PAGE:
LOCAL HISTORY PROJECT

Tollhouse Series 9
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The Town Hall in Tollhouse. It was also referred to as a recreation and dance hall. It met the needs of a small community. At different times it served as a school, a church, a meeting place, a site of weddings and funerals, and a site of many other community gatherings. It sat on the hill behind the bar, behind where Henry Ockel's house was. It was built in the style of many of the old mountain schools. Note the old car left front. The children are unidentified.

circa: 1910

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This is a good picture of the "rec hall" in Tollhouse taken by Achilles Mudge. Ed McMurtry once told me of a boxing match held in this building against a boxing team from Clovis. He said there was a large crowd, standing room only, and that the local boys did well against the "big city" boys. If the mountain boys could all box as well as Ed and his brothers then the Clovis boys were in trouble. This was the kind of use the hall hosted regularly. It was either torn or burned down in the 1940's.

circa: 1925

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Cattle and sheep moved through Tollhouse often. They were driven to the high country in the spring and driven back to foothill ranches or the valley in the fall. Summer graze in the mountains kept ranchers from overgrazing their home ranches. All drives through Tollhouse went up and down the old grade and the old route was still used after the building of the new grade. Some cattle are still grazed in the high country but no sheep. Today they are trucked up and down the mountains.

circa: 1920

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Cattle and sheep were driven to Tollhouse and held there for the night and started up the grade early the next morning. This picture is of the holding corrals in Tollhouse. When the toll road was still in effect the stock men paid a few cents a head to use the grade. The original "Toll House" is visible here, middle left.

circa: 1910

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A view of the stock corrals in Tollhouse. The Toll House is behind the corral, left. Old Tollhouse Road went left to right behind the corral and then made a right turn and started up the mountain. Several cowboys are visible on their horses.

circa: 1920

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A flock of sheep headed west after passing through Tollhouse. The herders and their dogs can be seen at the back of the flock.

circa: 1925

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Cattle being herded by the "toll house" in Tollhouse. They have come down the old grade so this must be fall. They are headed to their home ranch, either in the foothills or the valley.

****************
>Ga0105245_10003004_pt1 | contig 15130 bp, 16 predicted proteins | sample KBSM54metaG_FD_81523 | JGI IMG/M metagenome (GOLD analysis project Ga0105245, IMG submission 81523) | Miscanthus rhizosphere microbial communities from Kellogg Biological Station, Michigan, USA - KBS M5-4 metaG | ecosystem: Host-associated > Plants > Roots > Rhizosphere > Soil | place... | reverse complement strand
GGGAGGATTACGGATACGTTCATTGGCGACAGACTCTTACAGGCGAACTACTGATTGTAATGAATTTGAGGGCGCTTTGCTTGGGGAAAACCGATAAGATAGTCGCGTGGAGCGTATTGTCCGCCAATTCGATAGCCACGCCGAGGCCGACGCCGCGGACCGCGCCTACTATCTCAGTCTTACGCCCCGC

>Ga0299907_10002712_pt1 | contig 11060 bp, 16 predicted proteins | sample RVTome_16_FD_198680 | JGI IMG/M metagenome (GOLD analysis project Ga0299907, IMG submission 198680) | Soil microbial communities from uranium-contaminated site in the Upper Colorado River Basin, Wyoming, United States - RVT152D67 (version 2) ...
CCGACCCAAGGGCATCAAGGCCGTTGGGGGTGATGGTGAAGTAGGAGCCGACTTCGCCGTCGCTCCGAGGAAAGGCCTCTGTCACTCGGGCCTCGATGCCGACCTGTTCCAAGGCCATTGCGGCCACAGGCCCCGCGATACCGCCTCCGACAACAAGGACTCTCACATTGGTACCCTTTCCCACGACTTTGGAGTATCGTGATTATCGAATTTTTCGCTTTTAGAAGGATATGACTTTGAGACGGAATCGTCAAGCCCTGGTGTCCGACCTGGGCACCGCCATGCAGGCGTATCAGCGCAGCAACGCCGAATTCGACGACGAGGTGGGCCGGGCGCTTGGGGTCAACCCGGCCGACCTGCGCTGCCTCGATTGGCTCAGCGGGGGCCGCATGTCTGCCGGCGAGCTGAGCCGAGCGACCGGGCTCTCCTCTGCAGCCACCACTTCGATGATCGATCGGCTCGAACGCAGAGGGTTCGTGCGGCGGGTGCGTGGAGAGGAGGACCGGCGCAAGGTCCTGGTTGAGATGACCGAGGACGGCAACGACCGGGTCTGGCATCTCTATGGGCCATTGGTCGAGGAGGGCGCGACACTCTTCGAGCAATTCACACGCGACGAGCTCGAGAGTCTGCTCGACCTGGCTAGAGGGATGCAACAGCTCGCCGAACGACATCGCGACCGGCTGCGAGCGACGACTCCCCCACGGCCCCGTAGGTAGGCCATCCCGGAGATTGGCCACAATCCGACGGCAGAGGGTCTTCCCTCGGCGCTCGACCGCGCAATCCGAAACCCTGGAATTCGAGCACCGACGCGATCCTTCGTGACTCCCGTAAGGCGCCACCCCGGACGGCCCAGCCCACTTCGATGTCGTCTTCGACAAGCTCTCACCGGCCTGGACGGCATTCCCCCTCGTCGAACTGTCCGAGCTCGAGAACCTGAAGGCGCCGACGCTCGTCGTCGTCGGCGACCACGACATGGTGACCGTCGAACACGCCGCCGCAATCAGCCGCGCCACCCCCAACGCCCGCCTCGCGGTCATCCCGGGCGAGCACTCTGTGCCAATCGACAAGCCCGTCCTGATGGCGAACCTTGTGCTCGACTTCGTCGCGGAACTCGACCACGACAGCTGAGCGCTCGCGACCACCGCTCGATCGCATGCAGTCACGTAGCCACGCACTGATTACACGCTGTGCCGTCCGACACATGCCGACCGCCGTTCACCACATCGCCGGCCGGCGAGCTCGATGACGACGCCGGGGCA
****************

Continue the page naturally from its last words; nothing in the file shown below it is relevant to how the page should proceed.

circa: 1930

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Sheep caused a serious water contamination problem in early Tollhouse. A drover started up the grade late one morning on a very hot day in July 1877. About a third of the way up the mountain, his sheep got overheated, laid down and died. The story is, that a couple of thousand sheep died and their carcasses were kicked off the road over the bank. They rotted and the fall rains carried contamination into the surface wells of Tollhouse, causing much sickness. The old and the young died.

circa: 1880

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Sheep are being narrowed from a flock to a countable trickle by the truck parked on Old Tollhouse Road. The spot where the old grade turned right up the mountain is in the background right. The deaths of many sheep on the grade in the spring of 1877 caused the deaths of many people in Tollhouse in 1878 due to contaminated water. Several Yancey children were among the casualties.

circa: 1930

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The original "toll house" was located east of the town center at the start of the Old Tollhouse Road or the grade. The toll road operated until 1878 when it was sold to Fresno County. Fees were charged to users of the road depending on what they took up the grade. Wagons were a dime and buggies were a nickel. Horses, cattle and sheep were charged by the head.

circa: 1880

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This project was designed and created by
Bud Olson and Dan Resciniti
©1998-2001